Aseptic Processing: A Primer - NIBRT's Ray O'Connor provides an overview of aseptic processing. - BioPharm International


Aseptic Processing: A Primer
NIBRT's Ray O'Connor provides an overview of aseptic processing.

BioPharm International
Volume 26, Issue 1, pp. 52-55


BioPharm: What type of equipment is typically used for aseptic processing?

O'Connor: The major piece of equipment, so to speak, is a cleanroom. Cleanrooms contain laminar airflow hoods, isolators or restricted access barrier systems (RABS), filling lines, sterilizing filters, autoclaves for sterilizing the equipment, depyrogenation tunnels for removing any endotoxins, as well as other equipment. Cleanrooms also have automated cleaning systems for reducing any low levels of contaminants prior to sterilizing, and isolators that have filling lines installed in them. These units are totally enclosed and have a localized area with what's called "Grade-A air" inside of them; this is where the filling line fills the product into final containers such as vials, syringes or bags.

A cleanroom could also have various environmental monitoring devices; filters, which are important for removing contaminants; and finally, single-use disposable systems, which are becoming more prevalent these days.

BioPharm: Can you provide more details about cleanrooms and the garments that are required?

O'Connor: There are a number of different standards around cleanrooms, but the International Organization for Standardization (ISO) 14644-1 defines a cleanroom as a room in which the concentration of airborne particles is controlled and which is constructed and used in a manner to minimize the introduction, generation, and retention of particles inside the room and which other relevant parameters (e.g., temperature, humidity, and pressure) are controlled as necessary.

Within the cleanroom, the critical components include high-efficiency particulate air filters on the ceilings that filter all the air coming into the room, as well as exhaust vents at the floor level. These vents ensure that laminar airflow and effective removal of air so that there are many air changes per hour, typically from 5 to 100. There should not be any drains inside an aseptic processing area in a cleanroom. Airlocks are important to facilitate the movement of people and equipment from one cleanroom into another.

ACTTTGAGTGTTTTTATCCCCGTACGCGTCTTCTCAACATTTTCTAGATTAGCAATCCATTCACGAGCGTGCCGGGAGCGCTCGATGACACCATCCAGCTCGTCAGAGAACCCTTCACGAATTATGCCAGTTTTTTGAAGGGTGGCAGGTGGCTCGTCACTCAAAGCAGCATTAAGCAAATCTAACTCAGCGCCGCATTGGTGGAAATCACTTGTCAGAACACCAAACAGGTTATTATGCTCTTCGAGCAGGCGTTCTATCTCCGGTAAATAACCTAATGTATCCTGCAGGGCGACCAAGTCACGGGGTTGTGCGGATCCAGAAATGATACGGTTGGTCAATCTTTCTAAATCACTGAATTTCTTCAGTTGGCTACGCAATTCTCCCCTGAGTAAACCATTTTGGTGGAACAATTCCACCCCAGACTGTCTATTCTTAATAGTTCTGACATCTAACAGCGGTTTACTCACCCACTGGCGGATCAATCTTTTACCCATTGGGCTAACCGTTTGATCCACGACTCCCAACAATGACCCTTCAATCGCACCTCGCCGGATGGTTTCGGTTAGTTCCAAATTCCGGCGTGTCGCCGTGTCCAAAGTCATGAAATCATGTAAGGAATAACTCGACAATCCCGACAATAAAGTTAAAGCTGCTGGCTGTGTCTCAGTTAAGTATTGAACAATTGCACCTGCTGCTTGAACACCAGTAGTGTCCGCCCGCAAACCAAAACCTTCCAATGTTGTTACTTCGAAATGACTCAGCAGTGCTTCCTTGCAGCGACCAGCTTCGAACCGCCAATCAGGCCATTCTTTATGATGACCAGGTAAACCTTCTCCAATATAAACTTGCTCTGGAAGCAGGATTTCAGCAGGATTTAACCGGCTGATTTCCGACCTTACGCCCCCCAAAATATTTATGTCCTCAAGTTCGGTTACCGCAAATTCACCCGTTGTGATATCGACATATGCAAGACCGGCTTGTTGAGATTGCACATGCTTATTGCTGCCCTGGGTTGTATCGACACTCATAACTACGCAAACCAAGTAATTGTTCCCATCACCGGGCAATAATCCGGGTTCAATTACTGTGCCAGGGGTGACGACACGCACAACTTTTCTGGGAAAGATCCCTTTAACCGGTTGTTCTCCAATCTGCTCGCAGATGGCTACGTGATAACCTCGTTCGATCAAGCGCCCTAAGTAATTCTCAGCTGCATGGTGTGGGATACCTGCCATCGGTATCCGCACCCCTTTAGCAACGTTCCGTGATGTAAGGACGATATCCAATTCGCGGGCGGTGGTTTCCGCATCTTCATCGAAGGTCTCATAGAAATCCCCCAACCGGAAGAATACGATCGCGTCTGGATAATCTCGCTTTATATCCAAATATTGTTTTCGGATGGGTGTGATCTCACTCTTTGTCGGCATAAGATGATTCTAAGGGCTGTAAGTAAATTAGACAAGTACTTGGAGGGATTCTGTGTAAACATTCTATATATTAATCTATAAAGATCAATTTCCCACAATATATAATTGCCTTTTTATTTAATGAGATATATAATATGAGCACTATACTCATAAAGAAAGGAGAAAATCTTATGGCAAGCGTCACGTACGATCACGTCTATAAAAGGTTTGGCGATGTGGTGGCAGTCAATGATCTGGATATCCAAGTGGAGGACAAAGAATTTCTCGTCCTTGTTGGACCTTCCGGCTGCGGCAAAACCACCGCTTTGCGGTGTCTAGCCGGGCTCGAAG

It's important that cleanrooms are designed appropriately to ensure seamless and rounded floor-to-wall junctions to prevent buildup of any contamination or water. Floors and walls and ceilings must be constructed of smooth, hard surfaces that can be easily cleaned. One should limit the amount of fixtures and fittings on the walls to facilitate the ease of cleaning of walls, and layout of equipment must be optimized for the comfort, and movement of people.

In addition to ISO 14644, in Europe, cleanroom classifications are divided into Class A, B, C, and D, where A is the most stringent and D is the least exacting. In the US, room classifications are referred to as Class 100, Class 1000, Class 10,000, and Class 100,000. The ISO standards then would be 5, 6, 7, and 8. The standards in general apply to particle sizes in the range of 0.5 microns to 5 microns.

The standards are used interchangeably, depending on where your site is located and where you're being regulated. So, if your site is regulated by FDA, it would use the Class 100, 10,000 100,000 standards. Similarly, if your site follows the European standard, that means using Class A, B, C, and D. A Class-A air area would be used to perform a high-risk operation such as filling or making aseptic connections. A Grade-B area is typically used for aseptic preparation and as a backround environment for traditional filling operation. Grade C is used for preparation of solutions and equipment.

Microbial monitoring is also required to demonstrate the cleanliness of the cleanroom during production. The recommended limits are specific for the each room classification. Cleanrooms should have settle plates where air is allowed to settle to support the growth of bacteria. Staff can then see how much bacteria might be in the environment. Contact plates can be put up against walls and surfaces, and gloveprints can be used in Grade A and B areas. Gloveprints are where people actually place their gloved fingers to see whether there is any contamination present.

With each area, there are standardized limits. In a Grade-B room, for example, one can have no more than 10 colony forming units. It's important to trend these results, otherwise one cannot determine whether the room is under control. If there is no control, the product is at risk.

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